Raghu Rai Visions of India

I was discussing the work of Narinder Nanu with a colleague, and he suggested that I should really take a look at the photographic work of Raghu Rai.  This proved to be excellent advice and a wonderful adventure.  There is a very unique quality and vision to Rai’s work.  He was born in 1942 and became a photographer in 1965.  He joined the staff of the New Delhi publication “The Statesman” in 1966.  Ten years later he became a freelance photographer and in 1977 became a protégé of Henri Cartier-Bresson, who appointed Rai to “Magnum Photos.”  Rai was also Director of Photography for “India Today,” from 1982-1992.  He has published several books, most famously “Reflections in Colour and “Reflections in Black and White.”

You can see some of Raghu Rai’s stunning work at Aicon Gallery on the web.  Probably his most famous image is that of an unknown child victim being buried after the Bhopal gas disaster.  In researching Rai’s images, I have found quite a few that I find wonderful and would call favorites.  The first is “The Day Before – Ayodhya, 6 Dec. 1992.”  The picture is perfect technically.  The density is exact, and the morning fog adds just a bit of mystery.  And then there is the subject matter, a sadhu giving an offering to a passerby and then, of course, there is the baboon.  It’s just so magical.  And then there is “Cloud Series 7, 2010.”  I have to say that I have never seen a picture quite like thisand never quite seen light like this, which divides a picture both horizontally and vertically into light and dark.  This truly speaks to a master’s vision.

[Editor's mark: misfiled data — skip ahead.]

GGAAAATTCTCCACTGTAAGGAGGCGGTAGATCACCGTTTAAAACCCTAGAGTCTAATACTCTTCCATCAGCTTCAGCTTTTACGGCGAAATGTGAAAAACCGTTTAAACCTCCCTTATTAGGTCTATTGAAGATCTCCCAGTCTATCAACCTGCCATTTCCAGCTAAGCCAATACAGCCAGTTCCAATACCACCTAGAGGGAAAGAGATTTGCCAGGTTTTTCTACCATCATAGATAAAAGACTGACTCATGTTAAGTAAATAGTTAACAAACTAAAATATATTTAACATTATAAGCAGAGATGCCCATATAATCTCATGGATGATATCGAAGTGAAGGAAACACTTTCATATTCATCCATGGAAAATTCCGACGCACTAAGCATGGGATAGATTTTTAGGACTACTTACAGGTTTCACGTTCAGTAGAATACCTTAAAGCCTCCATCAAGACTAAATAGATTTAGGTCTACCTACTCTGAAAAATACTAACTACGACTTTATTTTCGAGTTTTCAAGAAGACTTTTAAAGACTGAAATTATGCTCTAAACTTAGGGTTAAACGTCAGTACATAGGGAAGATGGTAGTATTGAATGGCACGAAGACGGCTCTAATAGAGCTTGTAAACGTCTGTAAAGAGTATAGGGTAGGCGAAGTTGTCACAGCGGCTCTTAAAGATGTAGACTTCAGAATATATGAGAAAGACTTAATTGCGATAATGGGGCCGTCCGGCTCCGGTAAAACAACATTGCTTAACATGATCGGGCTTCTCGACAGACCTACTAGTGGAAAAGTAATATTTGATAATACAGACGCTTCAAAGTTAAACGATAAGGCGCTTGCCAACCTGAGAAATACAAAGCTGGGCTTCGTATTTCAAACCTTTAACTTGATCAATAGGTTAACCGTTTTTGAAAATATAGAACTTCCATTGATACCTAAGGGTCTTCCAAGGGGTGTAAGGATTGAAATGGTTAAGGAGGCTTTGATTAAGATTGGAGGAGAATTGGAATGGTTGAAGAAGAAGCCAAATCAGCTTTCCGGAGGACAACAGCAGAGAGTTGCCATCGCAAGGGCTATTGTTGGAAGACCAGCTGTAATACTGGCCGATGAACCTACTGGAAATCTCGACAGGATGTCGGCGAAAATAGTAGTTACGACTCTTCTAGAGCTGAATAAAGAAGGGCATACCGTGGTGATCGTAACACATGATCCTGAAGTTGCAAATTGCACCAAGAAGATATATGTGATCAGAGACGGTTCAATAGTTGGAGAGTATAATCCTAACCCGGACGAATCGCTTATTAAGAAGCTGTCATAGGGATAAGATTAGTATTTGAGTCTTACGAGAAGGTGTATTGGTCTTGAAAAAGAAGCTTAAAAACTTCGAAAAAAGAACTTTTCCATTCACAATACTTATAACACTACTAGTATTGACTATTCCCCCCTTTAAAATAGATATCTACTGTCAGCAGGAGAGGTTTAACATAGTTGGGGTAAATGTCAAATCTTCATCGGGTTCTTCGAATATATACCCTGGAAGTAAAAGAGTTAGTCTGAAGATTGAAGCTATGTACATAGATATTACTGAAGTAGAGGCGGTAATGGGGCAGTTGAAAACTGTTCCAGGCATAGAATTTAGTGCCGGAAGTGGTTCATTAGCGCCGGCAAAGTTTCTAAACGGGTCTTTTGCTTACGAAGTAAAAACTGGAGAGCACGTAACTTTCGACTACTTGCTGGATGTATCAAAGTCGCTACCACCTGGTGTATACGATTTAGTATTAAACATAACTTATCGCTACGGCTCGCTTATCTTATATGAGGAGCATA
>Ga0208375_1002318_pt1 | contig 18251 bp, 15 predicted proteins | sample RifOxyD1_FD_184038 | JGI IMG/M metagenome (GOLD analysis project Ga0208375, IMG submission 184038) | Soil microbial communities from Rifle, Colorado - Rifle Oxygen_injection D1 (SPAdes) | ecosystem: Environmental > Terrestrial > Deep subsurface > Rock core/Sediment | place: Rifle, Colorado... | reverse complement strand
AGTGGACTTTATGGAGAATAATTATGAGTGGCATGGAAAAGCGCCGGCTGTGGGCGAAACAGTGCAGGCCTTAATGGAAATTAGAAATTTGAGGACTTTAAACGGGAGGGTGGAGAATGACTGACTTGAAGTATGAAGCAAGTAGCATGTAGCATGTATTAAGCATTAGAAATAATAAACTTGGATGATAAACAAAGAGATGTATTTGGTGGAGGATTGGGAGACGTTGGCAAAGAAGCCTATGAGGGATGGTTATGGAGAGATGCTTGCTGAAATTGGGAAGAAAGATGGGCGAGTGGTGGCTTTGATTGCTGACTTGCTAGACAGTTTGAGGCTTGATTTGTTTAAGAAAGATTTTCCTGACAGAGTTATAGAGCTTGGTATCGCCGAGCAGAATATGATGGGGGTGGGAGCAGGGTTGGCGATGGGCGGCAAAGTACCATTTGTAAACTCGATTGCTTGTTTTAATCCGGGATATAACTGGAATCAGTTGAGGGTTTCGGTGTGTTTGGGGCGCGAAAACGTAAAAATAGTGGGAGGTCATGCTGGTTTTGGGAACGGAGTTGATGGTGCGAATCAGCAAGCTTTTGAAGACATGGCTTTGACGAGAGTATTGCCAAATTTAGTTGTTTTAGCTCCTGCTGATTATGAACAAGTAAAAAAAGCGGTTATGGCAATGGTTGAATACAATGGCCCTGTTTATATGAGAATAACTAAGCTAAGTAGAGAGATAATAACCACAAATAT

This entry was posted in Reviews and Critiques.